Poland sees increase in number of students from former USSR
Close to 55,000 students in Poland come from the countries of the former USSR - over 10 times more than 15 years ago, according to economists from the Faculty of Management and Economics at the Gdańsk University of Technology.
In the academic year 2020/21, the researchers found there were 84,000 foreign students in Polish universities, 3 percent more than a year earlier.
In total, 54,700 students came from the countries of the former USSR, most of them from Ukraine (39,000) and Belarus (8,300).
Dr ab. Małgorzata Gawrycka from the Gdańsk University of Technology and Dean of the Faculty of Management and Economics said: “The increase in the number of students from the countries of the former Soviet Union can be assessed positively, especially in the face of demographic changes.
“The creation of appropriate conditions for graduates may improve the functioning of the Polish labour market not only now, but also in the future.”
She added: “A support system should be built for those who decide to remain in Poland after they complete their education, for example people with high professional qualifications from the IT industry. Especially considering that during the studies, these people improve knowledge of the Polish language, they assimilate much more easily in the work environment knowing the culture of the country in which they have spent several years..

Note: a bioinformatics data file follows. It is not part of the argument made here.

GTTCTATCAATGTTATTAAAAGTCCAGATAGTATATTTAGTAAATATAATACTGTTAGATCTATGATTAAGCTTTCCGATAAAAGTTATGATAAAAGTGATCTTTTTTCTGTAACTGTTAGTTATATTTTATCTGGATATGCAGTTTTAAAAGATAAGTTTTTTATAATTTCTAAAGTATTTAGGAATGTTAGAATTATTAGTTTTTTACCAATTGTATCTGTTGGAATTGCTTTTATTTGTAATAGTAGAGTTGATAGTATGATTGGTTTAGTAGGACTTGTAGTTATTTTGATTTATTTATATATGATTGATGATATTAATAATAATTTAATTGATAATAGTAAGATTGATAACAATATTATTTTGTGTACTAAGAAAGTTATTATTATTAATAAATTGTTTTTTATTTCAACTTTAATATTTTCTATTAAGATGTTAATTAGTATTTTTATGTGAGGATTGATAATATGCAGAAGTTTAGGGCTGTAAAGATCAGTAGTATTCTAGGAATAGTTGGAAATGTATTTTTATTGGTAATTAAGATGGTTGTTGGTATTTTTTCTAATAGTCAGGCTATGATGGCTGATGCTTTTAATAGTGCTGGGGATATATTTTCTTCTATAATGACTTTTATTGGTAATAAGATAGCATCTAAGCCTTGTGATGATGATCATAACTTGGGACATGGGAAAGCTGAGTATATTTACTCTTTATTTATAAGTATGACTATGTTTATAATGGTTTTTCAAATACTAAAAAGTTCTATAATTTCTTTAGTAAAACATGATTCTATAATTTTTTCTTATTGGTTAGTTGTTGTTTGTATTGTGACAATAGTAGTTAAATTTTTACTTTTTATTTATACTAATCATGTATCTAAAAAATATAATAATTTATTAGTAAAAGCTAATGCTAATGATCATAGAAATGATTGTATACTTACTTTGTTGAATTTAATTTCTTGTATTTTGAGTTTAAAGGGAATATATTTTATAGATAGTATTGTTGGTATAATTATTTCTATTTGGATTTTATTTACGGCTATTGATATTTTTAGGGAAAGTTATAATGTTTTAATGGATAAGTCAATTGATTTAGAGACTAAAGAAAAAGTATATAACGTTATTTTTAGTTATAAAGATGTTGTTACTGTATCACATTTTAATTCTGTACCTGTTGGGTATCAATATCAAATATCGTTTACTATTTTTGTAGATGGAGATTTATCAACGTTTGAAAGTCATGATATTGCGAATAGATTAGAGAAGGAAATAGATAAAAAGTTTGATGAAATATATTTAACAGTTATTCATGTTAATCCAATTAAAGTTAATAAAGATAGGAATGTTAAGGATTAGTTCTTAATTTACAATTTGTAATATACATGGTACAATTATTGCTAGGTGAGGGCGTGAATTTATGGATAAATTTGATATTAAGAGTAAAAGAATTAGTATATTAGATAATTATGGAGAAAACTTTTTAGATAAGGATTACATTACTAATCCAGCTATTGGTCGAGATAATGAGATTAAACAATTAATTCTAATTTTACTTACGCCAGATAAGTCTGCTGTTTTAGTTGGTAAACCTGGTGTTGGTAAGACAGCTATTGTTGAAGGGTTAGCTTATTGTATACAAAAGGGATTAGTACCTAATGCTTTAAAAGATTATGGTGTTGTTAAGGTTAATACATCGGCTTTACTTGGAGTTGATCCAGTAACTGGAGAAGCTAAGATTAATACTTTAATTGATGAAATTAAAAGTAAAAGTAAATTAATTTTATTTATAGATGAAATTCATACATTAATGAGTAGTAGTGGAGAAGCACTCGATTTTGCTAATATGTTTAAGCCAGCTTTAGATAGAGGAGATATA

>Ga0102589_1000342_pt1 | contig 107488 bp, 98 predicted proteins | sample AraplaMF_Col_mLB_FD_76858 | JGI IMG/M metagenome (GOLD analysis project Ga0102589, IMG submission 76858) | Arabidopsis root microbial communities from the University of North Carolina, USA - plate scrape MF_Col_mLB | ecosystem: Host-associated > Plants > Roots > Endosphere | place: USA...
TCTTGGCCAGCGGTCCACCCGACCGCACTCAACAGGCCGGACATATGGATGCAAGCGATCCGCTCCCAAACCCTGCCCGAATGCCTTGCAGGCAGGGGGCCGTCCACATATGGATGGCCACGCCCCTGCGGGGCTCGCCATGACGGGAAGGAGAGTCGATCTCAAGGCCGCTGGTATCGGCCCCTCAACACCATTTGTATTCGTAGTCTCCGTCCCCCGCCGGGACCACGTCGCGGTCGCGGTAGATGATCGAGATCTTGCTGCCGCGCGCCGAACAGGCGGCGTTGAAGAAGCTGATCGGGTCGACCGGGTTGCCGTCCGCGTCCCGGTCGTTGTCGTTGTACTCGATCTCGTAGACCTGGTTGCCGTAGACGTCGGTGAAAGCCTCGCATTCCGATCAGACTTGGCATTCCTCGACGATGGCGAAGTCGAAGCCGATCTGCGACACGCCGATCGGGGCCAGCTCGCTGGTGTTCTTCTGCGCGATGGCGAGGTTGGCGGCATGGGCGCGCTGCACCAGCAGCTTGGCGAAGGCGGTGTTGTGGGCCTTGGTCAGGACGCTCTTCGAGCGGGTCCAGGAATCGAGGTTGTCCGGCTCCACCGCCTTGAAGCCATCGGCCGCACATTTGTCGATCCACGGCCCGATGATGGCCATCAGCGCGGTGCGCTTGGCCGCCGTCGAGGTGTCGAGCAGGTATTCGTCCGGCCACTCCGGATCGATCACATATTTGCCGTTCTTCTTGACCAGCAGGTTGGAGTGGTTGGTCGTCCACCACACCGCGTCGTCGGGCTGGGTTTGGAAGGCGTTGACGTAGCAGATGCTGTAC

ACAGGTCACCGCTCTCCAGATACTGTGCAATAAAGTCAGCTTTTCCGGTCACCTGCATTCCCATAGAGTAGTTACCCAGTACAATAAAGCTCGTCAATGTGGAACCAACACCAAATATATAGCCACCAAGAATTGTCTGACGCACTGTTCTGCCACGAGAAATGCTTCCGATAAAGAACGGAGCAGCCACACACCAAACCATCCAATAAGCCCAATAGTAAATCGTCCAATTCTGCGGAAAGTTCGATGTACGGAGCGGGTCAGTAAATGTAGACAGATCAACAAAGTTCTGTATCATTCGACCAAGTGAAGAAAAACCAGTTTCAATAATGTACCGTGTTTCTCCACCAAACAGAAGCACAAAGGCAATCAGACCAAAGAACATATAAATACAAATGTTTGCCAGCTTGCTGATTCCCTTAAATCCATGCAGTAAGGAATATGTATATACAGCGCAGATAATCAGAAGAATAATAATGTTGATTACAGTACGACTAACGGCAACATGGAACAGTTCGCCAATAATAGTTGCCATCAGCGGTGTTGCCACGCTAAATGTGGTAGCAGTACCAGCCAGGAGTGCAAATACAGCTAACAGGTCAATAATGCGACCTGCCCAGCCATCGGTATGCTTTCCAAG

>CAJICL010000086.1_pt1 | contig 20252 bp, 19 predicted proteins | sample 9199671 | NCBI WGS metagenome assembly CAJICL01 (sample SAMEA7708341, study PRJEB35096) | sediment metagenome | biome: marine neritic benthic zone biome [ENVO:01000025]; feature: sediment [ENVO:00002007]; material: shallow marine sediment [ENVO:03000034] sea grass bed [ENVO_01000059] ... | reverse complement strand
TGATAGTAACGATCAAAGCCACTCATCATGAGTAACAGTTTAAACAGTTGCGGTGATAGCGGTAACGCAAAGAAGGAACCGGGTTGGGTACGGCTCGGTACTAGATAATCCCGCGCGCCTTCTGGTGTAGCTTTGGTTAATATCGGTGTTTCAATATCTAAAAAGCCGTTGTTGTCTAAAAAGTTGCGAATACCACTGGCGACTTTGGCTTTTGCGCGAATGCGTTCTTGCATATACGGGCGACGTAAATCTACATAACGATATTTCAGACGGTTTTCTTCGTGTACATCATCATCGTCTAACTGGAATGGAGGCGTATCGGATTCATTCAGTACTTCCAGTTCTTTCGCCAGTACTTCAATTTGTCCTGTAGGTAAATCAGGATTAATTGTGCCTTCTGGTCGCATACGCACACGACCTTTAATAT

The analyses also showed that 'only one in three Belarusians currently studying in Poland has Polish roots'.
The researchers said: “This is a big change from the beginning of the 1990s, when most foreigners studying in Poland had Polish origins and received scholarships from government funds.
“A particularly large inflow of students from the former USSR occurred after Poland's accession to the European Union, because it was associated with obtaining a diploma recognised throughout Europe.”
Krystyna Gomółka and Małgorzata Gawrycka from the Faculty of Management and Economics of the Gdańsk University of Technology analyse the situation related to the influx of immigrants from the former USSR to the Polish labour market.
In addition to Ukrainians and Belarusians, their research also concerns the citizens of the Baltic countries, Transcaucasia and Central Asia.
Their analyses show that over 400,000 work permits for foreigners were issued in Poland in 2020 and most numerous group of economic immigrants in Poland are Ukrainians.
According to Statistics Poland, in 2020 they received 295,00 work permits. The other minorities are Belarusians (27,000 permits), Georgians (8,000) and Moldovans (7,600). (PAP)
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